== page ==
The desert is a heavy blanket that wraps you in a red heat. This is how it felt to visit Uluru in the Northern Territory for the first time. I spent too much time at the airport getting there, making the flight connections that usually come with cheap plane tickets. But once I arrived, greeted by the wooden cradled lodgings and friendly smiles of staff, I finally understood the laissez-faire stereotype usually associated with Australians, who welcome you calmly with their hospitality even though it’s 35 degrees outside and there could be a snake at every turn.
The air had a thickness to it, but the overcast sky meant that you weren’t also trying desperately to get out of the sun. I had red feet too, the bottoms of my shoes leaving evidence of the red desert ground, clues from where I’d been in every room that I entered.
When we finally got to get up close and personal with Uluru, I remember thinking that no picture I took or words I wrote were going to be able to do it justice. Looking up at the rock, I recalled being at the top of the Eiffel Tower in Paris, looking down from a great height and thinking “woah”. Uluru towered 24 metres over the Eiffel Tower and cast its own long shadow in the desert.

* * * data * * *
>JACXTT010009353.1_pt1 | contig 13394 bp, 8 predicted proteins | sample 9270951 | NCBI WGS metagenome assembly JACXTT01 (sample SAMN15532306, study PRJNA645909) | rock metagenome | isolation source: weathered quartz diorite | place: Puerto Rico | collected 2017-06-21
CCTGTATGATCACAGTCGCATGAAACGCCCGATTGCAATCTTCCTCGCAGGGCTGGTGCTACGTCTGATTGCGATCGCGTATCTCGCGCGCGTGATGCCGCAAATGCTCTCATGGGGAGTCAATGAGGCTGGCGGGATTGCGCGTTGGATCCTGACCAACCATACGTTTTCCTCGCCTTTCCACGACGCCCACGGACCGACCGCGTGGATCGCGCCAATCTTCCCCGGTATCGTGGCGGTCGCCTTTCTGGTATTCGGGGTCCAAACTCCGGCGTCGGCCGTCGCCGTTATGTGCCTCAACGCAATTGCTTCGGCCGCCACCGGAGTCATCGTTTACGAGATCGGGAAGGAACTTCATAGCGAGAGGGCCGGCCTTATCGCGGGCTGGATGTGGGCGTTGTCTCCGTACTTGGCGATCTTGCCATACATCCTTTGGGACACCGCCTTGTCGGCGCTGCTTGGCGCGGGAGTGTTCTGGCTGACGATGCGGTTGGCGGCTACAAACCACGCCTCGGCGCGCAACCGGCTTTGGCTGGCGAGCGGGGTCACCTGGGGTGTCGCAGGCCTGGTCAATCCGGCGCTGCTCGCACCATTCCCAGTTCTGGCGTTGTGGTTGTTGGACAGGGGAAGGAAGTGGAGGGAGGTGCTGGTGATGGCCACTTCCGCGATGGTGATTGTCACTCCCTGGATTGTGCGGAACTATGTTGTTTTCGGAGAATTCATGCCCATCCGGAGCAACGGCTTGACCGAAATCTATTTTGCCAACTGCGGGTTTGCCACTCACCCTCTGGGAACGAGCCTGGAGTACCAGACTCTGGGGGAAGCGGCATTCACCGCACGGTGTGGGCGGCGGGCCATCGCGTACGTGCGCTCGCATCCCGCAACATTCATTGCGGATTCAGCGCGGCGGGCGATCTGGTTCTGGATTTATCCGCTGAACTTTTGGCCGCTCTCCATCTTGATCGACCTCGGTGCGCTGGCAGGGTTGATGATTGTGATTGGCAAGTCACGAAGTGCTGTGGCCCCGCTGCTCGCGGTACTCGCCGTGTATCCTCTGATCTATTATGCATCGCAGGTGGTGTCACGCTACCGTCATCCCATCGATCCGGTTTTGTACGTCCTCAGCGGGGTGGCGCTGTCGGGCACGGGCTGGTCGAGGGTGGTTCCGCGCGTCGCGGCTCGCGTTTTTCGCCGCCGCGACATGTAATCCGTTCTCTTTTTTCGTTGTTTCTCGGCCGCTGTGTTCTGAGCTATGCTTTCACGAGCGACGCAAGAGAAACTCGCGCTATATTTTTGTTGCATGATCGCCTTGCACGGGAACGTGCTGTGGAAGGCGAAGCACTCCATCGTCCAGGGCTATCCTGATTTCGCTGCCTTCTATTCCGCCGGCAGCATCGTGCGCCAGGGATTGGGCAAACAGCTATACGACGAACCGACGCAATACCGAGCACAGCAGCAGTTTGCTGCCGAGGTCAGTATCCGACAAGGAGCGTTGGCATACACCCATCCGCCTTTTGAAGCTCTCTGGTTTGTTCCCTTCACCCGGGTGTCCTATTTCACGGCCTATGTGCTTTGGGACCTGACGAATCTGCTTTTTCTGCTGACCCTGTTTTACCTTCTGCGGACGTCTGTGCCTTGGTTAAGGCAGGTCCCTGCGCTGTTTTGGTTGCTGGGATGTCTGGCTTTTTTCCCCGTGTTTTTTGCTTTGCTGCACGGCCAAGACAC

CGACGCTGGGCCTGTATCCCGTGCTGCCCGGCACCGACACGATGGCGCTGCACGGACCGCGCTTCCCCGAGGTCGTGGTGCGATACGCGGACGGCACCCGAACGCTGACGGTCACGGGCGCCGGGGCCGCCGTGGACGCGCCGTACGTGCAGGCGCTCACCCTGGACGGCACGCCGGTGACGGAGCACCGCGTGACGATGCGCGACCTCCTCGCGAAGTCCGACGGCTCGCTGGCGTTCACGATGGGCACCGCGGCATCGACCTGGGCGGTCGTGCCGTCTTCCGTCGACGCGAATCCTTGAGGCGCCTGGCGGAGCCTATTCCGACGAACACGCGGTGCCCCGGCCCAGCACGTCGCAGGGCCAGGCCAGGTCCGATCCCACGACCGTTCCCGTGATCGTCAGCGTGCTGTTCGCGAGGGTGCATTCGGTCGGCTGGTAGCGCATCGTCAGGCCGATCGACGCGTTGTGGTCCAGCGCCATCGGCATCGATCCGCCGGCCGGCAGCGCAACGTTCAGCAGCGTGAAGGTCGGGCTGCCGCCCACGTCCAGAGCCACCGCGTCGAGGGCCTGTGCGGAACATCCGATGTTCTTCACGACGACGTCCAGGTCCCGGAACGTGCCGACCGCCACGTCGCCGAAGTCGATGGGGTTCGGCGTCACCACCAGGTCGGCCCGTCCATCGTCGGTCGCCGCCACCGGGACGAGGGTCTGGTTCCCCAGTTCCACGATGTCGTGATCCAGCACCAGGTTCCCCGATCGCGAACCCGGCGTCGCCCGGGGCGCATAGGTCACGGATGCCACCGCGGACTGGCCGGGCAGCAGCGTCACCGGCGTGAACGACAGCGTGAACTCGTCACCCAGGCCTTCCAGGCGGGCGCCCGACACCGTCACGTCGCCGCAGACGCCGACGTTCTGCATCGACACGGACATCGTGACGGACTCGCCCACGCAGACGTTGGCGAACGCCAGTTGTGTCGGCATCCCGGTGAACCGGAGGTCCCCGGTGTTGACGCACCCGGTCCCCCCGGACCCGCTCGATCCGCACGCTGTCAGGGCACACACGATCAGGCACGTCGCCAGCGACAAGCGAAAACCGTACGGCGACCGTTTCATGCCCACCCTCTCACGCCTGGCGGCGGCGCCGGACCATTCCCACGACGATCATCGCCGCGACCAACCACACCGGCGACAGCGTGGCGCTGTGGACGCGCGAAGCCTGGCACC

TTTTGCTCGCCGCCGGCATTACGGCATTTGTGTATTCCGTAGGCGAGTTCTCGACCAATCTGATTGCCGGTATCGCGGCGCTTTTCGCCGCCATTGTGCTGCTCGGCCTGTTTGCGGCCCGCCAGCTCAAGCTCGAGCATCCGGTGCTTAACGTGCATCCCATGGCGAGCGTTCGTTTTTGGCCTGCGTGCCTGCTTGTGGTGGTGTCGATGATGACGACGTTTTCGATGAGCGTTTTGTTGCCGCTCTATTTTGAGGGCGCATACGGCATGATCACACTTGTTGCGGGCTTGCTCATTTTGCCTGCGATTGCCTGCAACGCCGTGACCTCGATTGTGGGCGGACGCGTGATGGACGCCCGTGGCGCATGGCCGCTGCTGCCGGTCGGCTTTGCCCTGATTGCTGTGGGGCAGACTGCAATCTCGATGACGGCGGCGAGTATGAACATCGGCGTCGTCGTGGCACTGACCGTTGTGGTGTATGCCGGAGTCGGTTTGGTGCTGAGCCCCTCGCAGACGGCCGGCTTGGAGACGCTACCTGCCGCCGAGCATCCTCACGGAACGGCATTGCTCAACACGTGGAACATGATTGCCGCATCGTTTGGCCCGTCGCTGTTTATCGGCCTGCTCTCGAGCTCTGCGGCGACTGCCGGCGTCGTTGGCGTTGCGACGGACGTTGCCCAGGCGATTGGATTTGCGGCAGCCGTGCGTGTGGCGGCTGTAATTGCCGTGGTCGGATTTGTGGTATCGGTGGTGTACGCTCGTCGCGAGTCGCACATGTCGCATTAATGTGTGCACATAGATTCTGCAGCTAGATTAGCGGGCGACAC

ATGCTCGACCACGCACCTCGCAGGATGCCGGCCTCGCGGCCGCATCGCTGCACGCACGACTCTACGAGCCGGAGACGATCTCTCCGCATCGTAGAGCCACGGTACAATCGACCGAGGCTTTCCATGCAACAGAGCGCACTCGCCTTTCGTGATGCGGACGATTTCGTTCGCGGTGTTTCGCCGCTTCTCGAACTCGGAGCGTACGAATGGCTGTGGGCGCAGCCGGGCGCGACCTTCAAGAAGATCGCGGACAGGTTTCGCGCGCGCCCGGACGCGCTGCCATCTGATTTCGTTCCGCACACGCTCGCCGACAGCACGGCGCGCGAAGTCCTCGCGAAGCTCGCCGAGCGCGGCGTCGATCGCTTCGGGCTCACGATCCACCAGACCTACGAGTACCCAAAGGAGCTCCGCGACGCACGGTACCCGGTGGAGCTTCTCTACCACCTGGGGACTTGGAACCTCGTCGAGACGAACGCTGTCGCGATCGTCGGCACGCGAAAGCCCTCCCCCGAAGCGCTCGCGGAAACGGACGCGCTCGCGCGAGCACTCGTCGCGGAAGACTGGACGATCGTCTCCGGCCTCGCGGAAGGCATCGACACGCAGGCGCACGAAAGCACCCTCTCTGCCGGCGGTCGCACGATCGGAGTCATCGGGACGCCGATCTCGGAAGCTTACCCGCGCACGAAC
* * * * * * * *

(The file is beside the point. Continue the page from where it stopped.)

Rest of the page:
Knowledge is power in Uluru too, where the traditional owners of the land, the Anangu peoples, share thousands of years of cultural and geological knowledge with tour guides where they see fit, when they feel it has been earned. I was grateful for what I could learn in just a few days; it felt exponential and yet, I knew it was a mere fraction of the history held within and around Uluru Kata-Tjuta national park. And perhaps it is strange, but a part of me wanted to keep some of what I learned a secret. But when I got back, it was all I could do not to talk my friends ears off with how amazing Uluru and Kata-Tjuta were.
Writing things down even feels like a bit of a betrayal to sharing these stories face to face, as they were intended to be shared.
Personally, I learnt that being alone, surrounded by people, does not always feel like loneliness. That being present and aware of the world you inhabit, respecting the ecosystems that keep you surviving and trying not to make a negative impact on them, is still important, maybe more so now than ever before.
And I learnt again, as I keep on learning, that stories matter.